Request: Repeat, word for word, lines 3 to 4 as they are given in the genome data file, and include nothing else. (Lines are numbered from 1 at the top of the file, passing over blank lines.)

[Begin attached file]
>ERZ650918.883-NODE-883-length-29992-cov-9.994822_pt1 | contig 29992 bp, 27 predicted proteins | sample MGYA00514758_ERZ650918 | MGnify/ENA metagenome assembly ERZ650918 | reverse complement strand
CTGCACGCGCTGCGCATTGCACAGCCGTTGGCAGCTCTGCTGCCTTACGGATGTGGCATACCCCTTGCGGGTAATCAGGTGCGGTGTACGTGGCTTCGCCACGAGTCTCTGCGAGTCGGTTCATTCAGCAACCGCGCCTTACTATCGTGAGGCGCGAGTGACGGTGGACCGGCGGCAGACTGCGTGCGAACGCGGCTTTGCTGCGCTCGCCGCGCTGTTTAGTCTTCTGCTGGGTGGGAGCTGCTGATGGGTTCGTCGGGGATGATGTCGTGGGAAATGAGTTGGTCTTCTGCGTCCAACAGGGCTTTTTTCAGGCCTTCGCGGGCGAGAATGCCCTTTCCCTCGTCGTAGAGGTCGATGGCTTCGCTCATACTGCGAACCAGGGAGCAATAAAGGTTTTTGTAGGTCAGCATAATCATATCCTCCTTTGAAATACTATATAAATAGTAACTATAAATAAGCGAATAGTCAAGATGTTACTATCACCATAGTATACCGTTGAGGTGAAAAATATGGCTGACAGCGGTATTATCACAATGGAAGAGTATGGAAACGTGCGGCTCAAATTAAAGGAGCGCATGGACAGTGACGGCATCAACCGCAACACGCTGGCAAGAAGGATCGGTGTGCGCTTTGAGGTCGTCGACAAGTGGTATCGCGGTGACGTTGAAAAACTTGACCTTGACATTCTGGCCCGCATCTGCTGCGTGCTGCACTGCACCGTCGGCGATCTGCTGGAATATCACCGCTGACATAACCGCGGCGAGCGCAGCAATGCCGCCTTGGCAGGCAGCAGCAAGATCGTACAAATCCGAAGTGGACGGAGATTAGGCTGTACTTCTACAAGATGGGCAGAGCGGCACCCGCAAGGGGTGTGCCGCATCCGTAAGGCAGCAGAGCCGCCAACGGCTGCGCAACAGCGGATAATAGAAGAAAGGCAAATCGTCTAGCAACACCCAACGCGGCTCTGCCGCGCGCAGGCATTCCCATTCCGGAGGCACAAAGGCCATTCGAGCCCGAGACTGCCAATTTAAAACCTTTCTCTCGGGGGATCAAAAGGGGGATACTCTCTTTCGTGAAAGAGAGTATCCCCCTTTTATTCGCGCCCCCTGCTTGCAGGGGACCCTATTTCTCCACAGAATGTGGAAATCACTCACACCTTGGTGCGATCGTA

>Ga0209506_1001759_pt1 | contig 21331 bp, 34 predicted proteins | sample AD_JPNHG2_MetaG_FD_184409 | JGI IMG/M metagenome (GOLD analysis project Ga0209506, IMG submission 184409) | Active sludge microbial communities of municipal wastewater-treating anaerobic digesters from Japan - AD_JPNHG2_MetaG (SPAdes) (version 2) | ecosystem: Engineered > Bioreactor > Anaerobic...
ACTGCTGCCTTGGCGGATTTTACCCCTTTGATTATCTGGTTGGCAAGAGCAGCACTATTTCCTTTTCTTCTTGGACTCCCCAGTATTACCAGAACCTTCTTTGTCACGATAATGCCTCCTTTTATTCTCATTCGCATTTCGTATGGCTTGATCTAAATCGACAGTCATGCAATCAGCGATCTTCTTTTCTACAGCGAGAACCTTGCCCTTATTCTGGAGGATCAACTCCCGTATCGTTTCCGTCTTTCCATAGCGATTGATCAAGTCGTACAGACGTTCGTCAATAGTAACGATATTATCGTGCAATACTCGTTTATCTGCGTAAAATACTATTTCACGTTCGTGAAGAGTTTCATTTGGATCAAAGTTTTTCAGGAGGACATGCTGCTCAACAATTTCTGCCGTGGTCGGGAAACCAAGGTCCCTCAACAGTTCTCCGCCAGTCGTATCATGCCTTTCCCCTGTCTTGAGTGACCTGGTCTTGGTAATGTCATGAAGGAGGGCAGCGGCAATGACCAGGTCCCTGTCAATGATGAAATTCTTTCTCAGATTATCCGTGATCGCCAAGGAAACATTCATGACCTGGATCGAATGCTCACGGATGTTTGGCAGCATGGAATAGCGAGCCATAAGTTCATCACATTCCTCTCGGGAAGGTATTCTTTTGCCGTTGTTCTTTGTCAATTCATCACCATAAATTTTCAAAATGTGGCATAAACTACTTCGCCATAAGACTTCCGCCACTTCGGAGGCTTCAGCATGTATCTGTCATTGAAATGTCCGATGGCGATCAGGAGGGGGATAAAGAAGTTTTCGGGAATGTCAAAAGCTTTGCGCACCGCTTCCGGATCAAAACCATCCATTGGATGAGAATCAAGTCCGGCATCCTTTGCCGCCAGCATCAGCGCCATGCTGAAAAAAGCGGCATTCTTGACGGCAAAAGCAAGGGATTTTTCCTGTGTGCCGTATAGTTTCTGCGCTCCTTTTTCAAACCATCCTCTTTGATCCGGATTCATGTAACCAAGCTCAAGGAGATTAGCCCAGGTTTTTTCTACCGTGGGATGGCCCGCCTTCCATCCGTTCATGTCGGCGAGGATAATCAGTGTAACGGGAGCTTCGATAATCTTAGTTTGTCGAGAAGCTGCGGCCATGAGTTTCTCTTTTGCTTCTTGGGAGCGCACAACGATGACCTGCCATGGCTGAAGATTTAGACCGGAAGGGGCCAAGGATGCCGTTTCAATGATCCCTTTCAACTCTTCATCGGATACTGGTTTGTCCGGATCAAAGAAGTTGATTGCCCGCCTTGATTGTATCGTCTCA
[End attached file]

>Ga0209506_1001759_pt1 | contig 21331 bp, 34 predicted proteins | sample AD_JPNHG2_MetaG_FD_184409 | JGI IMG/M metagenome (GOLD analysis project Ga0209506, IMG submission 184409) | Active sludge microbial communities of municipal wastewater-treating anaerobic digesters from Japan - AD_JPNHG2_MetaG (SPAdes) (version 2) | ecosystem: Engineered > Bioreactor > Anaerobic...
ACTGCTGCCTTGGCGGATTTTACCCCTTTGATTATCTGGTTGGCAAGAGCAGCACTATTTCCTTTTCTTCTTGGACTCCCCAGTATTACCAGAACCTTCTTTGTCACGATAATGCCTCCTTTTATTCTCATTCGCATTTCGTATGGCTTGATCTAAATCGACAGTCATGCAATCAGCGATCTTCTTTTCTACAGCGAGAACCTTGCCCTTATTCTGGAGGATCAACTCCCGTATCGTTTCCGTCTTTCCATAGCGATTGATCAAGTCGTACAGACGTTCGTCAATAGTAACGATATTATCGTGCAATACTCGTTTATCTGCGTAAAATACTATTTCACGTTCGTGAAGAGTTTCATTTGGATCAAAGTTTTTCAGGAGGACATGCTGCTCAACAATTTCTGCCGTGGTCGGGAAACCAAGGTCCCTCAACAGTTCTCCGCCAGTCGTATCATGCCTTTCCCCTGTCTTGAGTGACCTGGTCTTGGTAATGTCATGAAGGAGGGCAGCGGCAATGACCAGGTCCCTGTCAATGATGAAATTCTTTCTCAGATTATCCGTGATCGCCAAGGAAACATTCATGACCTGGATCGAATGCTCACGGATGTTTGGCAGCATGGAATAGCGAGCCATAAGTTCATCACATTCCTCTCGGGAAGGTATTCTTTTGCCGTTGTTCTTTGTCAATTCATCACCATAAATTTTCAAAATGTGGCATAAACTACTTCGCCATAAGACTTCCGCCACTTCGGAGGCTTCAGCATGTATCTGTCATTGAAATGTCCGATGGCGATCAGGAGGGGGATAAAGAAGTTTTCGGGAATGTCAAAAGCTTTGCGCACCGCTTCCGGATCAAAACCATCCATTGGATGAGAATCAAGTCCGGCATCCTTTGCCGCCAGCATCAGCGCCATGCTGAAAAAAGCGGCATTCTTGACGGCAAAAGCAAGGGATTTTTCCTGTGTGCCGTATAGTTTCTGCGCTCCTTTTTCAAACCATCCTCTTTGATCCGGATTCATGTAACCAAGCTCAAGGAGATTAGCCCAGGTTTTTTCTACCGTGGGATGGCCCGCCTTCCATCCGTTCATGTCGGCGAGGATAATCAGTGTAACGGGAGCTTCGATAATCTTAGTTTGTCGAGAAGCTGCGGCCATGAGTTTCTCTTTTGCTTCTTGGGAGCGCACAACGATGACCTGCCATGGCTGAAGATTTAGACCGGAAGGGGCCAAGGATGCCGTTTCAATGATCCCTTTCAACTCTTCATCGGATACTGGTTTGTCCGGATCAAAGAAGTTGATTGCCCGCCTTGATTGTATCGTCTCA